In a recent interview Google stated they will not devote any resources to making apps for either Windows 8 or Windows Phone 8. They have also now ceased consumer support for ActiveSync. Some are calling it ‘war’ while others passionately question if Windows Phone can survive without Google products and services.
The relationship between Google and Microsoft has always been somewhat hostile. In many ways the battle they engage in now can be seen as a kind of echo from a distant technological past. Google have dug in their heels and to some degree shown their true colours by declaring zero support for Microsoft’s newest operating systems, Windows Phone and Windows 8.
But does it matter and has anything really changed?
I mentioned an echo of previous battles past as it is by looking back that we get a good measure of the forces that have shaped the Google of today. It is impossible to talk of Google’s plans and current product line up without talking about Eric Schmidt. He has been at war with Microsoft for most of his long career, manning the defiant guns at both Sun Microsystems and Novell, two of Microsoft’s previously biggest competitors. Both of those companies have fallen by the wayside but Eric Schmidt has perhaps never stopped fighting that war, he is a true veteran of this on-going conflict.
"They [Google] realised long ago that it was not enough to exist as a semi-parasitic add-on for Microsoft Windows or to only live in a browser.."
Eric Schmidt was put in charge of Google to guide the young company through the painful early years and during that time he has moulded the company into what it is today. This is a company that matches Microsoft product-for-product in almost every category. Even though Google is a search company at its core it has invested time and money into developing its own operating system (Android, Chrome) and even a productivity suite. So transfixed with competing with Microsoft often they are happy to dump them in the marketplace for free, Google Docs is a perfect example of this.
There are of course many reasons why Google has chosen to make its own operating systems, they realised long ago that it was not enough to exist as a semi-parasitic add-on for Microsoft Windows or to only live in a browser. As an advertising company it is their goal to know as much about you as possible. When it came to Desktop Windows, users didn’t feel too comfortable with Google Search riffling through their files on the hard drive. No, they needed to build their own OS and bake in this data collection from the get go. A new delivery system to ensure their supply of user information is never cut off or restricted was required, hello Android OS.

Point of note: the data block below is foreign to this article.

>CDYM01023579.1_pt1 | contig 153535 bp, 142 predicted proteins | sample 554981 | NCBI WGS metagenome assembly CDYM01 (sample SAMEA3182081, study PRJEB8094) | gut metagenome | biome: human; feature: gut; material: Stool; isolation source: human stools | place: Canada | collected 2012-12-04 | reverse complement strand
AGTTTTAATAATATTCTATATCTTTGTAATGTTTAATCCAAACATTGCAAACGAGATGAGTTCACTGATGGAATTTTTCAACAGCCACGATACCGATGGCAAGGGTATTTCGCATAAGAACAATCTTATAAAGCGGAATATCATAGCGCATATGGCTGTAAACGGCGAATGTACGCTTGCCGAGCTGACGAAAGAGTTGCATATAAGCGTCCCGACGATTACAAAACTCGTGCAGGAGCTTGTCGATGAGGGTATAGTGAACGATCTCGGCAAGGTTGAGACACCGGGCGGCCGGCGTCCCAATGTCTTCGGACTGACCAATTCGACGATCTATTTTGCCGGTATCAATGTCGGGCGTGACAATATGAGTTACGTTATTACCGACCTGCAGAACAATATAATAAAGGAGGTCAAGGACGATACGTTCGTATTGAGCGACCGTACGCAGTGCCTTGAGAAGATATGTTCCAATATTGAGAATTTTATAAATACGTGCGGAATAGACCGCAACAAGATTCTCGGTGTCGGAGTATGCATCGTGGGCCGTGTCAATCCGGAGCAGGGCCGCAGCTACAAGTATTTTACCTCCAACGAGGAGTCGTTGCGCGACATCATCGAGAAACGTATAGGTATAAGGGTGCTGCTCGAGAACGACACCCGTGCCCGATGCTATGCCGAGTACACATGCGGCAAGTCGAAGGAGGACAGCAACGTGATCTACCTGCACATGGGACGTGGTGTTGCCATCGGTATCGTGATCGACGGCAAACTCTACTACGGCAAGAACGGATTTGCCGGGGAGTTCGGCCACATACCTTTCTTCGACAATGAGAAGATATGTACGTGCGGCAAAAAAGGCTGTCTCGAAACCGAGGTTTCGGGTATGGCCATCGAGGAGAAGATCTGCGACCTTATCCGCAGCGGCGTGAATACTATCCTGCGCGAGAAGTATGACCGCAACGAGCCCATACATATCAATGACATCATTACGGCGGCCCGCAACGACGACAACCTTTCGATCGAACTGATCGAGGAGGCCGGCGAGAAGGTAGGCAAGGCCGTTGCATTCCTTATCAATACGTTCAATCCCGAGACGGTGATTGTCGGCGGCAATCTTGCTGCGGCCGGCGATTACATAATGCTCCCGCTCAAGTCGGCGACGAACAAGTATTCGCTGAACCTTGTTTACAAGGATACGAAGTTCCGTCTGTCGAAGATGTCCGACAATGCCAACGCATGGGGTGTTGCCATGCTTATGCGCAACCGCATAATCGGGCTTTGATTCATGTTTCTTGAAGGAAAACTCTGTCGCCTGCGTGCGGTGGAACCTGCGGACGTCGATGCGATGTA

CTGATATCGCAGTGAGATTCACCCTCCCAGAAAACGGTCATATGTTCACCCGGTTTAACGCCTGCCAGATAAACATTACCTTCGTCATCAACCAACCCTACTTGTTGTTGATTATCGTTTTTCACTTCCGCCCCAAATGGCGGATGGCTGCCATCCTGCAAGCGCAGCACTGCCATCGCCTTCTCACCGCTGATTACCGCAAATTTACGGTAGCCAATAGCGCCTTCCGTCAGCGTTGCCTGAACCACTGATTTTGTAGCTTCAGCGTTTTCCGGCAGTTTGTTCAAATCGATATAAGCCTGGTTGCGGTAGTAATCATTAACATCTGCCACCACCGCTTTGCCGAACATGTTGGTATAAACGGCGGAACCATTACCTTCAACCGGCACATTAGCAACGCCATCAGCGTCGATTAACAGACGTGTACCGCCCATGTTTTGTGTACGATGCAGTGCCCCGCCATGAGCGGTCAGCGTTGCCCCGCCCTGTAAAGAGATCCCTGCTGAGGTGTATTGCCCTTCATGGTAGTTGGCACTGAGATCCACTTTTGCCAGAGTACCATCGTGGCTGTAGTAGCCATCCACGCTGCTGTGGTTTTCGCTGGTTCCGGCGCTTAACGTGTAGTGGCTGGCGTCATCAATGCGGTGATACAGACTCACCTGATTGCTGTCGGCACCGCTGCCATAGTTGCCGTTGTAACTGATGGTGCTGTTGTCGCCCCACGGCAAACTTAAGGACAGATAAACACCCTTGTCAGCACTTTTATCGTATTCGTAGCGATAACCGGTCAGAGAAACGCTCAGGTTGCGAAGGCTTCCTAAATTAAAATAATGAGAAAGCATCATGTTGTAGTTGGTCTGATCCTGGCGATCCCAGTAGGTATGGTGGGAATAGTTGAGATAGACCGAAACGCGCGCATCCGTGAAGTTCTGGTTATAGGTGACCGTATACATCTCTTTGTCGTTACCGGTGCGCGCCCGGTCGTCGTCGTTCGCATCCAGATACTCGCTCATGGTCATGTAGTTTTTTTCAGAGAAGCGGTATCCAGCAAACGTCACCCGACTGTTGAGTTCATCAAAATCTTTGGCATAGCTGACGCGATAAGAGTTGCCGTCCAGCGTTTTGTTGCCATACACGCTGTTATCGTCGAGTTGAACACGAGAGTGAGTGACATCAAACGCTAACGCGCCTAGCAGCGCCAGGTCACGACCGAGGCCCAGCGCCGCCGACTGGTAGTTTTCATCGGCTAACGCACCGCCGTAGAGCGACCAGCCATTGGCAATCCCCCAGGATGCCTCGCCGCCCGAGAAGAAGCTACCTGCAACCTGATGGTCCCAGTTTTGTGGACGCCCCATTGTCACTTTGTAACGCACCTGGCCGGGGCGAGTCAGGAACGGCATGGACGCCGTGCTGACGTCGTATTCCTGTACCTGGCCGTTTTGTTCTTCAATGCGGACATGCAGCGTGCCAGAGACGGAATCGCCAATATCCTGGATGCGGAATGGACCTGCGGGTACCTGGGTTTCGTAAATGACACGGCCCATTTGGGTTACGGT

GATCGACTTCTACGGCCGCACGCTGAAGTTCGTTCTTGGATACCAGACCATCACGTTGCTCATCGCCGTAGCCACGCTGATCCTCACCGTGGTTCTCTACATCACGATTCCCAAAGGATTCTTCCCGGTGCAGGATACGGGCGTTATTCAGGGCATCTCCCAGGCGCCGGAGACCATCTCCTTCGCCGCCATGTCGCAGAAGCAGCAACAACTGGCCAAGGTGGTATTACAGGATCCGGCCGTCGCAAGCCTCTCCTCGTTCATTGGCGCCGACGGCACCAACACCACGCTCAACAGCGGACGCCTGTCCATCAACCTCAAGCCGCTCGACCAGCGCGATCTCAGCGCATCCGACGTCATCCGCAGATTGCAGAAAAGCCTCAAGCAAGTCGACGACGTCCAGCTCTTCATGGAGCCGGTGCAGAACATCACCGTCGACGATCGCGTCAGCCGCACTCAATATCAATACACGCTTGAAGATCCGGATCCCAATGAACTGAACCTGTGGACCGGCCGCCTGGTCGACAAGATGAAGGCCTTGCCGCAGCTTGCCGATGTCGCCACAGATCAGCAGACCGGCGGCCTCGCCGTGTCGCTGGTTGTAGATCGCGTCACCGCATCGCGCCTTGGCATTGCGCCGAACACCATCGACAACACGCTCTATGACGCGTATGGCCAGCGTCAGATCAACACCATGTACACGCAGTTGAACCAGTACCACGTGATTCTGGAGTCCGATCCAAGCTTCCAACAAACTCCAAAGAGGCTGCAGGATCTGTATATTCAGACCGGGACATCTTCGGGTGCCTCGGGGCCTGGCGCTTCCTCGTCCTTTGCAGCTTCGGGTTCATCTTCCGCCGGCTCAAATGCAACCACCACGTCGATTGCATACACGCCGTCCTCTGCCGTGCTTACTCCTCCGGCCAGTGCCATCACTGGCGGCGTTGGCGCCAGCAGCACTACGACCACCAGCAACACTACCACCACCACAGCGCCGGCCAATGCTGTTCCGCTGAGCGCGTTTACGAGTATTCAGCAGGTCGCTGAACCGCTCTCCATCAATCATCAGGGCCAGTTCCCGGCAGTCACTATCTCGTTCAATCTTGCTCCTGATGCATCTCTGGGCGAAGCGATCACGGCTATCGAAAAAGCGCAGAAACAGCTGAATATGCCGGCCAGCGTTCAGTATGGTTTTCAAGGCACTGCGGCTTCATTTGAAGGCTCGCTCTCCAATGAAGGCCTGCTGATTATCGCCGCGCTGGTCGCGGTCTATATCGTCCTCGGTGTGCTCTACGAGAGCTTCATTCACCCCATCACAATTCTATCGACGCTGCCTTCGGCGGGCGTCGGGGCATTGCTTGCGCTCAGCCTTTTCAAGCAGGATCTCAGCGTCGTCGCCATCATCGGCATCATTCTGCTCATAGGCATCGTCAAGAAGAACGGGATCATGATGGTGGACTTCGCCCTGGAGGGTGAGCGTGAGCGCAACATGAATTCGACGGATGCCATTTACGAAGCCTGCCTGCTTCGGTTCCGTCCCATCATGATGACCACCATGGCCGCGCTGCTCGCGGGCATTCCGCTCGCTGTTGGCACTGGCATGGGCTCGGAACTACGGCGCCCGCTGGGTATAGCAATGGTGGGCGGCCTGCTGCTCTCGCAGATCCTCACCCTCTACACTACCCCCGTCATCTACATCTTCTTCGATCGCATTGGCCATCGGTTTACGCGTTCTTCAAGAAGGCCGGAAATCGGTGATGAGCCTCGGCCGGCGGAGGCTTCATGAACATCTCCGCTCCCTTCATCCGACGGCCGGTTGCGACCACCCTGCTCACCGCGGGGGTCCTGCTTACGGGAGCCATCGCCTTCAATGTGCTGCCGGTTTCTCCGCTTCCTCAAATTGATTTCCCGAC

The recent ‘news’ announcement on not committing time or resources to developing for Windows Phone is somewhat disingenuous. Google has no presence on Windows Phone at all (save for a lousy search "app") they have not committed any resources since the platform launched. Google search on Windows Phone is one of the most basic apps available, barely enough to call itself a real app. Perhaps just a placeholder on the Windows Phone Store in case someone else takes their name? Google on Windows Phone is not an app, not by any stretch of the imagination. Why would they bother?
"Does Windows Phone need Google and its services to be successful, no."
So we often hear how Google make apps for Apples iOS devices and that example is held high by many who wish to make something of the lack of Google apps for Windows Phone. Often they fail to explore the real reasons why. The reason why Google is present on iOS is two–fold, it has sufficient numbers of users to data mine and it has a weak collection of service offerings. It is easy for Google to provide alternative search, maps and even mail on Apple’s iOS devices because Apple is either missing entirely some services or doesn’t have the same level of depth in some offerings. It is something Apple has been working hard to rectify but after their maps fiasco backfired so publicly they might be feeling too burnt to try that again. For now, Google will benefit from all the data points that iPhone users will provide as they trundle about using their Google maps platform. Google for the time being have a place on iOS because they can offer Apples users something which Apple cannot itself.
In many ways Microsoft and Google seemingly have something to compete with the other in almost every product field. Both companies by their own endeavours now look staggeringly similar, Search, Mail, Operating Systems, Productivity Software, Mobile and Mapping. Google roll most of their products into the Android platform, this is their delivery system and if you are invested in Google products and services this is where you can find them all.